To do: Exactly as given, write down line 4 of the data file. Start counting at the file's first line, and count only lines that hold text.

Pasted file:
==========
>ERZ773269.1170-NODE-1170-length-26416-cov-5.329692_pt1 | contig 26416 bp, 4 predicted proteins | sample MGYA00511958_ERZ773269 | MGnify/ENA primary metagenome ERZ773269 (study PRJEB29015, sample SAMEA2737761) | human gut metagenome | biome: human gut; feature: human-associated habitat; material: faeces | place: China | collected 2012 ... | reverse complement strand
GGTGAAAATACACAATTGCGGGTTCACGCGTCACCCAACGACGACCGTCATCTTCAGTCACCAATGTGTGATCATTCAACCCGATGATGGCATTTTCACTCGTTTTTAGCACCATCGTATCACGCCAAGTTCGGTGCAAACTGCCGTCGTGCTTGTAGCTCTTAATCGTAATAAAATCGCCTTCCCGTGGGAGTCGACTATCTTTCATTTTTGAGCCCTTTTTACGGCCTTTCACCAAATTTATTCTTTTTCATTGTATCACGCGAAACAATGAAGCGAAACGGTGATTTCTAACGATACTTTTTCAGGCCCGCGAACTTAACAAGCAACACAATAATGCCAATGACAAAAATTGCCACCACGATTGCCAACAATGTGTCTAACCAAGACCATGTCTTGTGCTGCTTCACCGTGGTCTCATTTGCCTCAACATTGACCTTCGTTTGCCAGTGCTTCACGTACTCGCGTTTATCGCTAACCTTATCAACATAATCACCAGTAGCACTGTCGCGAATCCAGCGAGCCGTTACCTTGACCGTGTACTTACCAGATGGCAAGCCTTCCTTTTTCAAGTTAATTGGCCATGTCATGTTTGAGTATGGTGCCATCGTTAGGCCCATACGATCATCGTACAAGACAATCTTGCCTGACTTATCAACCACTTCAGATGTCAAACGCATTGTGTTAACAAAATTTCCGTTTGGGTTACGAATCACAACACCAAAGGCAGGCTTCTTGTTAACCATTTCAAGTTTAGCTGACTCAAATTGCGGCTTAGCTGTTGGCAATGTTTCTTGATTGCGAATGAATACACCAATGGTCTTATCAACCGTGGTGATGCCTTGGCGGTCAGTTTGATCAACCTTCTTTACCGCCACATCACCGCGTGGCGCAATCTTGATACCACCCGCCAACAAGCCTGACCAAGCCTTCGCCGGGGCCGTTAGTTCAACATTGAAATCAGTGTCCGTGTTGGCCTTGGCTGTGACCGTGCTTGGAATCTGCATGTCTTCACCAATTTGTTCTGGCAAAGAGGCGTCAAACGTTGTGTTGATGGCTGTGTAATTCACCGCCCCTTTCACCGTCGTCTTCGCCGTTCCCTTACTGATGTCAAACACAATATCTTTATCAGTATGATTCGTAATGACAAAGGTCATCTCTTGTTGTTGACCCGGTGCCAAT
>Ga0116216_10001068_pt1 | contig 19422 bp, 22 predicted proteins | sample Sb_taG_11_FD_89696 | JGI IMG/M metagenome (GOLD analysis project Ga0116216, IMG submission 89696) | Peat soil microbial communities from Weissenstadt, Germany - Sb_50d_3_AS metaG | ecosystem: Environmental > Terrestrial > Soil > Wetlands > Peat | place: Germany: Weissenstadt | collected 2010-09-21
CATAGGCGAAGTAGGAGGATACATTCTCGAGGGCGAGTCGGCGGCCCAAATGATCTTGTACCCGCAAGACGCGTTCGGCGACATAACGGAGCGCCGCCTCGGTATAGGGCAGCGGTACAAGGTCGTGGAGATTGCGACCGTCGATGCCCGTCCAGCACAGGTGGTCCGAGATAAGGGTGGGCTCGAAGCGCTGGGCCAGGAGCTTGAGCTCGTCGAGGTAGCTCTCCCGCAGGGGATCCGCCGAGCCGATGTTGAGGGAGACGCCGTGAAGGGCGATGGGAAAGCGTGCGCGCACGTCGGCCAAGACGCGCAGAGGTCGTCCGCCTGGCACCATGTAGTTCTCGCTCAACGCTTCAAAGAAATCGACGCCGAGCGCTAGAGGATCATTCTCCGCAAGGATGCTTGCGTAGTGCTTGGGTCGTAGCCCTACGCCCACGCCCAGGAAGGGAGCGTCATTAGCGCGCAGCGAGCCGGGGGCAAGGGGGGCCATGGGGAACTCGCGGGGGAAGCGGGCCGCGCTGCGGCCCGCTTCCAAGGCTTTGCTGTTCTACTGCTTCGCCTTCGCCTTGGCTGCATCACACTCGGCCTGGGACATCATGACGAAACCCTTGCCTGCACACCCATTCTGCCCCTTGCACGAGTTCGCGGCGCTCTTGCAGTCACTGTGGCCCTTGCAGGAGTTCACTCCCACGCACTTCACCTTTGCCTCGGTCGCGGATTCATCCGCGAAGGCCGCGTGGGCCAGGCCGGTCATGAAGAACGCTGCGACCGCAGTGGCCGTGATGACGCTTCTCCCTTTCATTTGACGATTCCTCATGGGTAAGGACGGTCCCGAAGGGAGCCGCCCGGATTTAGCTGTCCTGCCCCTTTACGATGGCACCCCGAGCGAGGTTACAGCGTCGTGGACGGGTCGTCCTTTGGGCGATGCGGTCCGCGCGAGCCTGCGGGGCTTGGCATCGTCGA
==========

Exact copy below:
CATAGGCGAAGTAGGAGGATACATTCTCGAGGGCGAGTCGGCGGCCCAAATGATCTTGTACCCGCAAGACGCGTTCGGCGACATAACGGAGCGCCGCCTCGGTATAGGGCAGCGGTACAAGGTCGTGGAGATTGCGACCGTCGATGCCCGTCCAGCACAGGTGGTCCGAGATAAGGGTGGGCTCGAAGCGCTGGGCCAGGAGCTTGAGCTCGTCGAGGTAGCTCTCCCGCAGGGGATCCGCCGAGCCGATGTTGAGGGAGACGCCGTGAAGGGCGATGGGAAAGCGTGCGCGCACGTCGGCCAAGACGCGCAGAGGTCGTCCGCCTGGCACCATGTAGTTCTCGCTCAACGCTTCAAAGAAATCGACGCCGAGCGCTAGAGGATCATTCTCCGCAAGGATGCTTGCGTAGTGCTTGGGTCGTAGCCCTACGCCCACGCCCAGGAAGGGAGCGTCATTAGCGCGCAGCGAGCCGGGGGCAAGGGGGGCCATGGGGAACTCGCGGGGGAAGCGGGCCGCGCTGCGGCCCGCTTCCAAGGCTTTGCTGTTCTACTGCTTCGCCTTCGCCTTGGCTGCATCACACTCGGCCTGGGACATCATGACGAAACCCTTGCCTGCACACCCATTCTGCCCCTTGCACGAGTTCGCGGCGCTCTTGCAGTCACTGTGGCCCTTGCAGGAGTTCACTCCCACGCACTTCACCTTTGCCTCGGTCGCGGATTCATCCGCGAAGGCCGCGTGGGCCAGGCCGGTCATGAAGAACGCTGCGACCGCAGTGGCCGTGATGACGCTTCTCCCTTTCATTTGACGATTCCTCATGGGTAAGGACGGTCCCGAAGGGAGCCGCCCGGATTTAGCTGTCCTGCCCCTTTACGATGGCACCCCGAGCGAGGTTACAGCGTCGTGGACGGGTCGTCCTTTGGGCGATGCGGTCCGCGCGAGCCTGCGGGGCTTGGCATCGTCGA